On Dec. 1, I attended a gala reception in Kitimat, hosted by Rio Tinto Alcan. The occasion was an announcement that the Rio Tinto board of directors have approved $2.7 billion as the last financing needed to build the new smelter and from now on this project is full bore ahead with the smelter to be in operation in 2014.
After 10 years of uncertainty this has to be the best news our region have received since the 1950s when the old smelter was built.
Premier Clark herself was scheduled to attend and announce this great milestone but her plane, after circling the Terrace airport in one of our blinding blizzards, had to return to Victoria.
A highlight of my Kitimat visit was a chart, prominently displayed in Rio Tinto’s office showing that 67 per cent of the project workforce was from the local area (Terrace/Kitimat).
Imagine my surprise when I picked up The Terrace Standard on my way back to New Hazelton and read a three column rant from the local Skeena MLA, Robin Austin.
He accused the government of failing to train northwest workers to fill jobs in the northwest.
He even spotted an out of province licence plate in Kitimat, living proof that northwest workers are being bypassed for northern project jobs.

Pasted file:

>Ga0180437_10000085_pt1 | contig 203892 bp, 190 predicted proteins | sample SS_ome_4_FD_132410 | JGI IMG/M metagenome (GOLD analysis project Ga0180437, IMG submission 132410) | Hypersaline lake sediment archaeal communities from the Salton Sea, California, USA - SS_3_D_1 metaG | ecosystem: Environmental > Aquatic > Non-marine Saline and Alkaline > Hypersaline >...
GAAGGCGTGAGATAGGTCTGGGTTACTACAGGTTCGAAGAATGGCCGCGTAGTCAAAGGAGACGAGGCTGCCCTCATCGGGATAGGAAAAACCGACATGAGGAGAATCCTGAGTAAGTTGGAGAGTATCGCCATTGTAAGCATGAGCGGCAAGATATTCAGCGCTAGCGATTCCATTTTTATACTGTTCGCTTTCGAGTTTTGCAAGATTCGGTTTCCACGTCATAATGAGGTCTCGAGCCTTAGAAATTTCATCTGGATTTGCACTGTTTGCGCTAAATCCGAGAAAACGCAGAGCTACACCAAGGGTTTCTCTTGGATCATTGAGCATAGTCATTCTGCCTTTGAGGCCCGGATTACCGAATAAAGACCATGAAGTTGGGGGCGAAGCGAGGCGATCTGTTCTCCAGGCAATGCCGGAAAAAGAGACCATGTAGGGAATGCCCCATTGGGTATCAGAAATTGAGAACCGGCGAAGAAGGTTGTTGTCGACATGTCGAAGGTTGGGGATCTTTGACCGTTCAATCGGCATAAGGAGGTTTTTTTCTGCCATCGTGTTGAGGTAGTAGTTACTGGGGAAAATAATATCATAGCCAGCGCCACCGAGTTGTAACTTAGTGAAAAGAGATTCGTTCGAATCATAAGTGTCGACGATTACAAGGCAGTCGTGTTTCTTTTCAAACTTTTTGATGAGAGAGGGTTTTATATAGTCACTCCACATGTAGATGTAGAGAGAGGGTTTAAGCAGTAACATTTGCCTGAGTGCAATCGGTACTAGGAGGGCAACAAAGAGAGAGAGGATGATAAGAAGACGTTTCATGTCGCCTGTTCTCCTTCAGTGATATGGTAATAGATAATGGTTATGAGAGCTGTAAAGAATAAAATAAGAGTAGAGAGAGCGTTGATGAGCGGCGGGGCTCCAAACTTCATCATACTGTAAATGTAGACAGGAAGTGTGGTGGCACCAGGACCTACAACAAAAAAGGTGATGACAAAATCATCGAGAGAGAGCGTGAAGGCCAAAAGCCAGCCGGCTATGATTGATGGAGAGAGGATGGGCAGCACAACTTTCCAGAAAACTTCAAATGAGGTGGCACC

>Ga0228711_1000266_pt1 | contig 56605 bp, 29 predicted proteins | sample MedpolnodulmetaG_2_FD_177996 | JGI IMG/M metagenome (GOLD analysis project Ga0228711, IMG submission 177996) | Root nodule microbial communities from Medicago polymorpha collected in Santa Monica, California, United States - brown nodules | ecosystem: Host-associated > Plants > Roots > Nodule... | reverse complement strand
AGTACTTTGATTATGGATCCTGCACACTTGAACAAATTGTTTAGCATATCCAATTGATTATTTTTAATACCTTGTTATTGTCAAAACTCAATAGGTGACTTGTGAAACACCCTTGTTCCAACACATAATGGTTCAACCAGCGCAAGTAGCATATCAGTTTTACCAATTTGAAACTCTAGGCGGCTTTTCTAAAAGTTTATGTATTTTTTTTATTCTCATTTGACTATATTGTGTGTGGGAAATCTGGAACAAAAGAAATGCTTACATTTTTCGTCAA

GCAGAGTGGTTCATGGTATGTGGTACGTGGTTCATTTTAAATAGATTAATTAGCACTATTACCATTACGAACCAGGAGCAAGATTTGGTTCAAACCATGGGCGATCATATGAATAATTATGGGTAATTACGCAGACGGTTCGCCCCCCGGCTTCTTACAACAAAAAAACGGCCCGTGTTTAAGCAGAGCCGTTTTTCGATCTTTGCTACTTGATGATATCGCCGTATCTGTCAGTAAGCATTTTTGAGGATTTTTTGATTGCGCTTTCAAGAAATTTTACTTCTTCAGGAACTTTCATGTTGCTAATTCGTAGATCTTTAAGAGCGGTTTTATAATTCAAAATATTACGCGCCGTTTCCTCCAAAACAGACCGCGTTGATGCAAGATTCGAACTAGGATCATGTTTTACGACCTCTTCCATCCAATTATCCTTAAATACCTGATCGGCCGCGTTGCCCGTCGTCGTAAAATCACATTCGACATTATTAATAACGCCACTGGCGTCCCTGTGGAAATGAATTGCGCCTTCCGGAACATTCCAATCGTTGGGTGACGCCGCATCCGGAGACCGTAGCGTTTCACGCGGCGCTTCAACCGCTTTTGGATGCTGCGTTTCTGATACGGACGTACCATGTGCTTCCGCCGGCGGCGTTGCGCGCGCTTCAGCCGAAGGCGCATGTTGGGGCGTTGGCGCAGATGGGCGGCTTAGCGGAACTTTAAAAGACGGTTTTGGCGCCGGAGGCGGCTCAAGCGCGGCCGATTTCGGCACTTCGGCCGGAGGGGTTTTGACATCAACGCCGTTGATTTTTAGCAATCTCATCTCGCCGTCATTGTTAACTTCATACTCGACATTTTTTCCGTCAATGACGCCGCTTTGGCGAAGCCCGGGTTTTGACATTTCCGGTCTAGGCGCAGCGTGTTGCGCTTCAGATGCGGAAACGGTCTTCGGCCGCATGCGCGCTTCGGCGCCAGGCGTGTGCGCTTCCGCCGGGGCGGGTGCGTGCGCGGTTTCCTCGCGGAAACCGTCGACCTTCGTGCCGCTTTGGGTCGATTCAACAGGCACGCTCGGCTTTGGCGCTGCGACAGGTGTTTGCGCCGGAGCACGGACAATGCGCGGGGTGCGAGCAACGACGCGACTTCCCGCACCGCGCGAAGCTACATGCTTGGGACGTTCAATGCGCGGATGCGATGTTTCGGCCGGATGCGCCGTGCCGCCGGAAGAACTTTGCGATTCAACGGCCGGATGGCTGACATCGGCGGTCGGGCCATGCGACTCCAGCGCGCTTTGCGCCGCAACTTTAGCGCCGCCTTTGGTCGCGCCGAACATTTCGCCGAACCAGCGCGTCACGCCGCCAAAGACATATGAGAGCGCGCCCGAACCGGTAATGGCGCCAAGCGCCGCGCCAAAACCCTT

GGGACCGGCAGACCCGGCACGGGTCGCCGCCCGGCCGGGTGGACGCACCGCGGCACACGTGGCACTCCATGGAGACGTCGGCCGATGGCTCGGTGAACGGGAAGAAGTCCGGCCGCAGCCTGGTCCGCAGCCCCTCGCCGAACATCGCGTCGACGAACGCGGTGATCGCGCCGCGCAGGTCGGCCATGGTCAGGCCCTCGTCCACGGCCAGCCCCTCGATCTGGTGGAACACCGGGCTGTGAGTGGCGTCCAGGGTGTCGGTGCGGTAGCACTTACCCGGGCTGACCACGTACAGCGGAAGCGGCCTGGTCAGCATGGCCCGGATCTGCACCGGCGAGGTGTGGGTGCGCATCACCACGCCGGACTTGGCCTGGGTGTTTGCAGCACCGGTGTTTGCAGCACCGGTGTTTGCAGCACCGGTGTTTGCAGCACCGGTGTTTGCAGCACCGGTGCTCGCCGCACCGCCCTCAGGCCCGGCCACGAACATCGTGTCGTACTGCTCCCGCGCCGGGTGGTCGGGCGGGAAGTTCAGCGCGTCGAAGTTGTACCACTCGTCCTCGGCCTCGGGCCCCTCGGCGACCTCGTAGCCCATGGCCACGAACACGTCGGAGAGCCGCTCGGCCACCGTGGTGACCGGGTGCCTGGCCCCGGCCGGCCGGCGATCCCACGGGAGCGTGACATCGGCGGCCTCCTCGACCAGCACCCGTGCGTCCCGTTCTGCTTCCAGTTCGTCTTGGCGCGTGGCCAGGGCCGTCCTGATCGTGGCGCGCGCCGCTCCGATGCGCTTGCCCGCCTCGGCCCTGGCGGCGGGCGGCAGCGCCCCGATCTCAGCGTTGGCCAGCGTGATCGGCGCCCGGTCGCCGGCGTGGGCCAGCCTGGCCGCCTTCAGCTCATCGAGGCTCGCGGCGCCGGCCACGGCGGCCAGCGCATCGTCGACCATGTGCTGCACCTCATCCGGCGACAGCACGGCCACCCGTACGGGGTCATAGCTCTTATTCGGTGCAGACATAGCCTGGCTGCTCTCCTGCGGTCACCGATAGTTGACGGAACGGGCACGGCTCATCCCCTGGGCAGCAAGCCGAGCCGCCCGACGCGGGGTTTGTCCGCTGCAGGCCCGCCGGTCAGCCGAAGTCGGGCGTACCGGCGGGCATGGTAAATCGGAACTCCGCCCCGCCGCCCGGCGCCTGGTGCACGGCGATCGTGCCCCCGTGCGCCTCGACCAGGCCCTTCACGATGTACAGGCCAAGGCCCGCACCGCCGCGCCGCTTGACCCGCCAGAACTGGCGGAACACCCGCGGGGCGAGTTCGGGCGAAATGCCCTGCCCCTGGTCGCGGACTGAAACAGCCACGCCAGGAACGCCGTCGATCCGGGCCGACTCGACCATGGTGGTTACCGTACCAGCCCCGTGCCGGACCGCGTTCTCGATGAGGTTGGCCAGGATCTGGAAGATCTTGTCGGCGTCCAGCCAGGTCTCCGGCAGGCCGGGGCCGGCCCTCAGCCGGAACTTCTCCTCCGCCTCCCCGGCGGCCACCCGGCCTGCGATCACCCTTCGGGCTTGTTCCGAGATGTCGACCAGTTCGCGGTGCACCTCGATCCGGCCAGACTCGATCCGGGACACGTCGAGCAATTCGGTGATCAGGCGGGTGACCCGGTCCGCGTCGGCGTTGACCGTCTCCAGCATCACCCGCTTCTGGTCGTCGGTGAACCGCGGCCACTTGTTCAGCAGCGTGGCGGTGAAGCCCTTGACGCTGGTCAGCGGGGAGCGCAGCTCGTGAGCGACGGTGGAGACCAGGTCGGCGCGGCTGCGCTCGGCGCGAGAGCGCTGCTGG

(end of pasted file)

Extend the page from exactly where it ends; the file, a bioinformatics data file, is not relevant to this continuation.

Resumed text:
At the reception I spoke to one of these out of province workers. He had worked and lived in Quesnel most of his life. He was forced to move to Alberta in the late 1990s when the NDP government of the day was working its magic which forced tens of thousands of B.C. workers to flee to Alberta and points east to find work.
He was awful glad to be back in B.C., bringing his specialized skills that are so rare in our region and looking forward to work and settle in our province which had never left his heart.
I also heard some obviously French accents and even some that sounded British or Irish, so it is true, there are strangers in our midst, people who are not from “here”!
Now a $3.4 billion state of the art aluminum smelter is not something we tackle every day. It is not something you throw together with a few local carpenters and unemployed loggers.
It requires an infinite range of specialized engineering, construction, electrical, computer, environmental and hosts of other skills that they don’t teach at the local college nor are likely to.
There seems to be a genuine effort in Kitimat to use local labour wherever possible. The same can be said of our growing mining exploration and the Northwest Transmission Line on Hwy37 North.
I was somewhat disappointed that none of our northwest MLAs or MPs were able to attend this landmark event.
Pete Weeber Sr.,
New Hazelton, BC